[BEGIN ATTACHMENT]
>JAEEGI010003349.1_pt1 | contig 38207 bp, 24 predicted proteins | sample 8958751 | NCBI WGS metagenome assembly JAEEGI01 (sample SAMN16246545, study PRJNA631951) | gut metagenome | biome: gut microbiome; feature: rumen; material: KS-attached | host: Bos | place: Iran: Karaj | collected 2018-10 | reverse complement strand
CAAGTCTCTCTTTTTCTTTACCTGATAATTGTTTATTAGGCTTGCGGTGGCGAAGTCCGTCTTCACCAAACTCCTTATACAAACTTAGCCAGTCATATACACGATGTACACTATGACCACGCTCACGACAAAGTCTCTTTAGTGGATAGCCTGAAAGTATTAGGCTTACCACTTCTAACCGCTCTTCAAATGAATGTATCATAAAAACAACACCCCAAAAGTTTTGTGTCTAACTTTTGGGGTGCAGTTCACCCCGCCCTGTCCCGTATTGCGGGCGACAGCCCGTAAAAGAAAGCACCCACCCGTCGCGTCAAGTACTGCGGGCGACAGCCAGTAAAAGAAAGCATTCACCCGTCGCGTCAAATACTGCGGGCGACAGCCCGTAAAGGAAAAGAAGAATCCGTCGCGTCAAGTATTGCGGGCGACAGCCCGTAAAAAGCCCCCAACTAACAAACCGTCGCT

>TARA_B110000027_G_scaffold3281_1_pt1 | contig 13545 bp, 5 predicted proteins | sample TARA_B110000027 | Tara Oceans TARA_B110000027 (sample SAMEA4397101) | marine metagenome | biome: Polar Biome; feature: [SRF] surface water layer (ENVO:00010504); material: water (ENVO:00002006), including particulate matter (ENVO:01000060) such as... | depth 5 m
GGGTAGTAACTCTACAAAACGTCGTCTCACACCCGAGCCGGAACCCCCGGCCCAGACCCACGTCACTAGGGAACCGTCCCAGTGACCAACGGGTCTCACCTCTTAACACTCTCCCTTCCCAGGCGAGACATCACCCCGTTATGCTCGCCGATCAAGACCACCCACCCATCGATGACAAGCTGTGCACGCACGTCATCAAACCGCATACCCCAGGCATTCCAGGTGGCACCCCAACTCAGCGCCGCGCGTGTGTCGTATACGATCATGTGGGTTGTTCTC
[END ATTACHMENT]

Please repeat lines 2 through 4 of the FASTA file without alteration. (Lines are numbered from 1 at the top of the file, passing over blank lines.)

CAAGTCTCTCTTTTTCTTTACCTGATAATTGTTTATTAGGCTTGCGGTGGCGAAGTCCGTCTTCACCAAACTCCTTATACAAACTTAGCCAGTCATATACACGATGTACACTATGACCACGCTCACGACAAAGTCTCTTTAGTGGATAGCCTGAAAGTATTAGGCTTACCACTTCTAACCGCTCTTCAAATGAATGTATCATAAAAACAACACCCCAAAAGTTTTGTGTCTAACTTTTGGGGTGCAGTTCACCCCGCCCTGTCCCGTATTGCGGGCGACAGCCCGTAAAAGAAAGCACCCACCCGTCGCGTCAAGTACTGCGGGCGACAGCCAGTAAAAGAAAGCATTCACCCGTCGCGTCAAATACTGCGGGCGACAGCCCGTAAAGGAAAAGAAGAATCCGTCGCGTCAAGTATTGCGGGCGACAGCCCGTAAAAAGCCCCCAACTAACAAACCGTCGCT

>TARA_B110000027_G_scaffold3281_1_pt1 | contig 13545 bp, 5 predicted proteins | sample TARA_B110000027 | Tara Oceans TARA_B110000027 (sample SAMEA4397101) | marine metagenome | biome: Polar Biome; feature: [SRF] surface water layer (ENVO:00010504); material: water (ENVO:00002006), including particulate matter (ENVO:01000060) such as... | depth 5 m
GGGTAGTAACTCTACAAAACGTCGTCTCACACCCGAGCCGGAACCCCCGGCCCAGACCCACGTCACTAGGGAACCGTCCCAGTGACCAACGGGTCTCACCTCTTAACACTCTCCCTTCCCAGGCGAGACATCACCCCGTTATGCTCGCCGATCAAGACCACCCACCCATCGATGACAAGCTGTGCACGCACGTCATCAAACCGCATACCCCAGGCATTCCAGGTGGCACCCCAACTCAGCGCCGCGCGTGTGTCGTATACGATCATGTGGGTTGTTCTC